When tragedy hits home, in a mindblowing way, Jojo comes face to feet with the reprehensible, seemingly unstoppable evil of the Nazis. This moment is when he realizes what he has been supporting and advocating. And even in his brainwashed state, even after he said the vile things he said, we still feel great empathy for him. And it’s this moment where he is tested to see if he is capable of growing as a person and thinking as an individual. Jojo’s eyes are opened, for probably the first time ever. He also begins to see how others, that he respects in Hitler’s army, have seen the evils of their ways and are doing what they can to make a difference. It’s also at this point that audiences realize that the captain, Jojo so admires, is gay and his (lieutenant, I suppose) is his lover. The subtext isn’t clear, but Taika tips his hat to this likely being the case. Whereas Jojo may not pick up on the captain’s secret, he is forced to accept that the captain could a sympathizer because he does something that Jojo realizes is not in line with policy and procedure. All throughout the movie, Jojo is challenged. Challenged by Hitler, challenged by the captain, challenged by his mother, and challenged by the Jewish girl hiding in his walls. It is by way of these consistent challenges that he grows as an individual and sees the flawed thinking of the Third Reich.

Jojo Rabbit is a provocative motion picture that provides audiences with a glimpse into the mind of a brainwashed 10 year old Nazi boy whose worldview radically changes through challenges to his identity. It may not be as edgy or as outstanding as we had hoped that it would be, but it is still a solid film that delivers a different perspective on a sensitive subject.

Ryan teaches screenwriting at the University of Tampa. If you like this article, check out the others and FOLLOW this blog! Interested in Ryan making a guest appearance on your podcast or contributing to your website? Send him a DM on Twitter or email him at RLTerry1@gmail.com! You can catch Ryan most weeks at Studio Movie Grill Tampa, so if you’re in the area, feel free to catch a movie with him!

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“Parasite” art house film review

An international film with domestic relevance. Writer-director Bong Joon-Ho delivers a thought-provoking satire on the widening gap between the haves and have-nots. Winning the coveted Palme d’Or at the Cannes Film Festival, Joon-Ho’s film is perhaps a new interpretation of the Wes Craven cult film The People Under the Stairs with a brilliant message of the lengths one goes to climb out of poverty in a world of massive income and opportunity disparity. For those whom may be worried that you’ll be distracted by the subtitles, you needn’t worry. To be perfectly candid, the visual storytelling and acting is so incredibly good that you won’t need the subtitles to follow the story. You’ve no doubt heard from the various critic circles that this film is a masterpiece, that it’s one of the best films of the year. That hype train is barreling past station after station, will it ever come to a stop? The short answer is not any time soon. But is the hype justified by the cinematic experience? In the opinion of this critic, no. I had incredibly high expectations for this film based upon everything I was hearing and reading, but it just didn’t do it for me. After the brilliant first half of excellently crafted suspense, foreshadowing, and plot setup, the second half loses the intrigue and just takes one convoluted turn after another for the sake of complicating the plot in an effort to make it say more than it actually does. Much of the griping tension is lost by the time the anticlimactic showdown comes to pass. What hampers the execution of the second half is taking too many predictable turns. It’s like a research paper that has a brilliant thesis, background, literature review, and method section, but the results are lacking in advancement. But, what the film lacks in plot execution, it makes up for in lavish visuals and exquisite production design. That house is a character in and of itself! While it may not be the best film of the year, it is one to watch in order to support original, independent stories that are slowly dying because of the increased difficulty to seek funding and theatrical distribution in a world dominated by superheroes, space fantasy, and remakes of animated classics.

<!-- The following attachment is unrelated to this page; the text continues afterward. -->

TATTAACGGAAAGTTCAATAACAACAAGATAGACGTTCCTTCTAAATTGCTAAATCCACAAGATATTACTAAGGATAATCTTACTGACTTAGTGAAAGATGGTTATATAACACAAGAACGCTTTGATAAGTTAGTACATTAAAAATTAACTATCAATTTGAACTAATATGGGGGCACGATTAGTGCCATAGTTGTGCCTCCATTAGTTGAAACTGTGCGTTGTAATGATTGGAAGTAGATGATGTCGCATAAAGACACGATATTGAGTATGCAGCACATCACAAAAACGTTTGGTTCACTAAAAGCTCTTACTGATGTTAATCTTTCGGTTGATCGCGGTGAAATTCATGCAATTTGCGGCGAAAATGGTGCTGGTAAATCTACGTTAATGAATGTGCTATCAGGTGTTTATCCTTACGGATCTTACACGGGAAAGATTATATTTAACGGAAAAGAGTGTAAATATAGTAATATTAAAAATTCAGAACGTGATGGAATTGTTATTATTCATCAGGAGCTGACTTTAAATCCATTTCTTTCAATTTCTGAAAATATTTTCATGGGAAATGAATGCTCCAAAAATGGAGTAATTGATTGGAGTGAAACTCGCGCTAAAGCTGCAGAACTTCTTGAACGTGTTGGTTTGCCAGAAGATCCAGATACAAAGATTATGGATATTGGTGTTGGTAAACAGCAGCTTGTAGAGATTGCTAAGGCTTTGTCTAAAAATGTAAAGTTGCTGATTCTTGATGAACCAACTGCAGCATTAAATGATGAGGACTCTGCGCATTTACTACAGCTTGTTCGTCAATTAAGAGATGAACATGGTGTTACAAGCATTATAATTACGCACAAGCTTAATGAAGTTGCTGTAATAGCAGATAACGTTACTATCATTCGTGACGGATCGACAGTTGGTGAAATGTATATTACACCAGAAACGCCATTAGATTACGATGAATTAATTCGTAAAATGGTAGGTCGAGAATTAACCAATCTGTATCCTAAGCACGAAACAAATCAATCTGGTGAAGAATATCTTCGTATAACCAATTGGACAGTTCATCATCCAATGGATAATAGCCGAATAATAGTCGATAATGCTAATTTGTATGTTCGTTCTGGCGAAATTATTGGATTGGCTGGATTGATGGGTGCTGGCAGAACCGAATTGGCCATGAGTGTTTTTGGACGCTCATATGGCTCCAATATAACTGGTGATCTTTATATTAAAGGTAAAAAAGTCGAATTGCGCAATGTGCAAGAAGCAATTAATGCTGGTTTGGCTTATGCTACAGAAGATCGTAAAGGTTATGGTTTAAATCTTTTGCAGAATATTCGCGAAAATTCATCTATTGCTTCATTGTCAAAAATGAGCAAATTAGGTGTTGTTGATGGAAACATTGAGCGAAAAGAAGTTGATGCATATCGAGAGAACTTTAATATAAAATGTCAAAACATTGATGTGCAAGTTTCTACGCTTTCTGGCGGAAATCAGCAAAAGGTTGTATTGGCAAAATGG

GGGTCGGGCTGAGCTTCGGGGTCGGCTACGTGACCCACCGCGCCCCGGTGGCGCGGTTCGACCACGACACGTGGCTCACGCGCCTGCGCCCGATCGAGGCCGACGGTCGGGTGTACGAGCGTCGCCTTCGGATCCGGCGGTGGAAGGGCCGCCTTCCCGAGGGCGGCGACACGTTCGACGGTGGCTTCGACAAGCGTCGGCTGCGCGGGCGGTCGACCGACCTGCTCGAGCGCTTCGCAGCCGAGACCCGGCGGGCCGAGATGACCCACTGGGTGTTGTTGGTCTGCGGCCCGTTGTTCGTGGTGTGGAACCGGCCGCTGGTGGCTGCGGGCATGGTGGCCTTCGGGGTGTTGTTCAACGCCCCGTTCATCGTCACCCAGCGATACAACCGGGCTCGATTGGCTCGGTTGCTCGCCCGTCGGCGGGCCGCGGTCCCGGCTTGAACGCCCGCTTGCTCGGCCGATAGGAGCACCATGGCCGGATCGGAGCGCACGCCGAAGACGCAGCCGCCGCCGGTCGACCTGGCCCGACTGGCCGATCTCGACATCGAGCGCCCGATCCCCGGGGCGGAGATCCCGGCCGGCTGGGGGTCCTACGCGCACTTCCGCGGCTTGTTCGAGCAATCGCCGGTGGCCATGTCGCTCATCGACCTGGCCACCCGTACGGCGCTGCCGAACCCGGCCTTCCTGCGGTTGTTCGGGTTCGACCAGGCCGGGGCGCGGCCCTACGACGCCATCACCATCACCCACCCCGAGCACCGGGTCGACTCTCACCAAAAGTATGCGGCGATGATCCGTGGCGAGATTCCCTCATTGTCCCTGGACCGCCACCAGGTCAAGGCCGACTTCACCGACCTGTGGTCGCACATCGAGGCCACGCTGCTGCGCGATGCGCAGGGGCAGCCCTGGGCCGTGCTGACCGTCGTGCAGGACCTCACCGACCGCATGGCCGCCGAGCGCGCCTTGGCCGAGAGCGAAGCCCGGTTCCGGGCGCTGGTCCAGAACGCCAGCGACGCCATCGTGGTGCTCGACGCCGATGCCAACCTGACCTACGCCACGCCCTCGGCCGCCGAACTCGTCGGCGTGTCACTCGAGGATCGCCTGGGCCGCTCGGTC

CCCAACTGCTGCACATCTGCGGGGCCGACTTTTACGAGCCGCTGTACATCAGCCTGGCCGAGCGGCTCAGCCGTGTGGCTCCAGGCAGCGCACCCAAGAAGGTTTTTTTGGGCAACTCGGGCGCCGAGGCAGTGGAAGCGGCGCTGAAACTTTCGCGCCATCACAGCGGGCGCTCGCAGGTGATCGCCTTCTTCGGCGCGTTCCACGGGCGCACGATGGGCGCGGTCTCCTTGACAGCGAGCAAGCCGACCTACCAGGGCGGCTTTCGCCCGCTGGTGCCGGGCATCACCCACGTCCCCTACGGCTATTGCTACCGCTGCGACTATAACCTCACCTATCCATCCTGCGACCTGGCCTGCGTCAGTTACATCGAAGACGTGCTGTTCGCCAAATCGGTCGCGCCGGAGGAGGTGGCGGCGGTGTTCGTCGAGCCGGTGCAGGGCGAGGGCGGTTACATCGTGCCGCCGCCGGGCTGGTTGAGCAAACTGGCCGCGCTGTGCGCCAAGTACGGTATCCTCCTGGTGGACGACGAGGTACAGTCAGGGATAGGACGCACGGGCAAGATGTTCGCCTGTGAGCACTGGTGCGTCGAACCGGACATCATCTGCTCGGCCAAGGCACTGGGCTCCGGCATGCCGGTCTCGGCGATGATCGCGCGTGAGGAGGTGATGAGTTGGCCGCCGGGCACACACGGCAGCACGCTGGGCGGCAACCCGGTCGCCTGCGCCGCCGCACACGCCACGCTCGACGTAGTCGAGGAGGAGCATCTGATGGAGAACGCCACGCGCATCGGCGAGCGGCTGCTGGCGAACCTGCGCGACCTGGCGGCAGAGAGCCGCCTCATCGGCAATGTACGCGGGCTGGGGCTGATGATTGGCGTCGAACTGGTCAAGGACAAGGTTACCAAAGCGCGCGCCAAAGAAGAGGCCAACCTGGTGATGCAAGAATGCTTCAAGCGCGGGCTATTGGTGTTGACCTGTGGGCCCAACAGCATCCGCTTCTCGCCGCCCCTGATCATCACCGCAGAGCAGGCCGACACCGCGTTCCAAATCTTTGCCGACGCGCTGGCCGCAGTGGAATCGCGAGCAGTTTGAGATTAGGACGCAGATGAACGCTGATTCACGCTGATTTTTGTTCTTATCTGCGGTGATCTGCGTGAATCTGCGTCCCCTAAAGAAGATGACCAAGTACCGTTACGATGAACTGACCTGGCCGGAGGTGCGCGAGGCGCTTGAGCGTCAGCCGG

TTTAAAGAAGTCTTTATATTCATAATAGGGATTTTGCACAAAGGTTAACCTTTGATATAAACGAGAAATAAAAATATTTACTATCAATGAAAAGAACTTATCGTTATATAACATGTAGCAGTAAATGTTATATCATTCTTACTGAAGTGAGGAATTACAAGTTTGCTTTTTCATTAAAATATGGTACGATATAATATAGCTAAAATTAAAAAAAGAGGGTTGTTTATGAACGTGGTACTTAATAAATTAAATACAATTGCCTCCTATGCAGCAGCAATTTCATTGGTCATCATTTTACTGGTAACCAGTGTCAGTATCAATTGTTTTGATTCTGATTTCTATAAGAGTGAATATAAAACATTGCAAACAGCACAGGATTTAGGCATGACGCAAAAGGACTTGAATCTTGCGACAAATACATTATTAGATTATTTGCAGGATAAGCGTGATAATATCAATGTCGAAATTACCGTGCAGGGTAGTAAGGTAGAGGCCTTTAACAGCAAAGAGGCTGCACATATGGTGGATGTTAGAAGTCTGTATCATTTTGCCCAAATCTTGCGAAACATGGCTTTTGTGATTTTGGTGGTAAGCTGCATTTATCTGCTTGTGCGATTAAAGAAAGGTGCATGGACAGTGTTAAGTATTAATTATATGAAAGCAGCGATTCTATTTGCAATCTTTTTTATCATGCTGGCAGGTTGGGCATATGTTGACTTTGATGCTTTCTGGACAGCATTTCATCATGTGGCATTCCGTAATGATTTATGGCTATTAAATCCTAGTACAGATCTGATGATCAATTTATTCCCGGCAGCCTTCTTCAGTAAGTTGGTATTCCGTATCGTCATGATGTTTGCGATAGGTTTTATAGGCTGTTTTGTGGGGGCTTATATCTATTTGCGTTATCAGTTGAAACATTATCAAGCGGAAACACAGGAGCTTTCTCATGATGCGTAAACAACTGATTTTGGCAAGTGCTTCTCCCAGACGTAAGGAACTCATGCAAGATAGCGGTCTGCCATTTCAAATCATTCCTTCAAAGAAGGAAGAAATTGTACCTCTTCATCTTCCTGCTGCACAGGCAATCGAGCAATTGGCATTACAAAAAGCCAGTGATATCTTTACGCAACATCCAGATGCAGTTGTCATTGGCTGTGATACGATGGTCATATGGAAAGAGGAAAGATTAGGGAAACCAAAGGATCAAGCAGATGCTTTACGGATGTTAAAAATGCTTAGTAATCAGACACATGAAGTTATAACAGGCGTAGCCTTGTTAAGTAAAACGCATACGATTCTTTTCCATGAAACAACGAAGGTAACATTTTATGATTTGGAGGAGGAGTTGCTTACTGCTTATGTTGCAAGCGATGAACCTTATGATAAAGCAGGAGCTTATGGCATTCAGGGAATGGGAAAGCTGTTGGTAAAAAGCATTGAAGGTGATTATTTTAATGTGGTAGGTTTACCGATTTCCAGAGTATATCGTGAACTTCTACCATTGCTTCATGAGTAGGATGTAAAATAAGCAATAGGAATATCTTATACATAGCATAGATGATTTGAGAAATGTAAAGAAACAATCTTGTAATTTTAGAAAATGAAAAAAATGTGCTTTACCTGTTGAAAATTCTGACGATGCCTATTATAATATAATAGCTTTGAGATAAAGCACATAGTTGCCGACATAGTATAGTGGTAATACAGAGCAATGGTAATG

Jobless, penniless, and, above all, hopeless, the unmotivated patriarch, Ki-taek, and his equally unambitious family–his supportive wife, Chung-sook; his cynical twenty-something daughter, Ki-jung, and his college-age son, Ki-woo–occupy themselves by working for peanuts in their squalid basement-level apartment. Then, by sheer luck, a lucrative business proposition will pave the way for an insidiously subtle scheme, as Ki-woo summons up the courage to pose as an English tutor for the teenage daughter of the affluent Park family. Now, the stage seems set for an unceasing winner-take-all class war. How does one get rid of a parasite? (IMDb)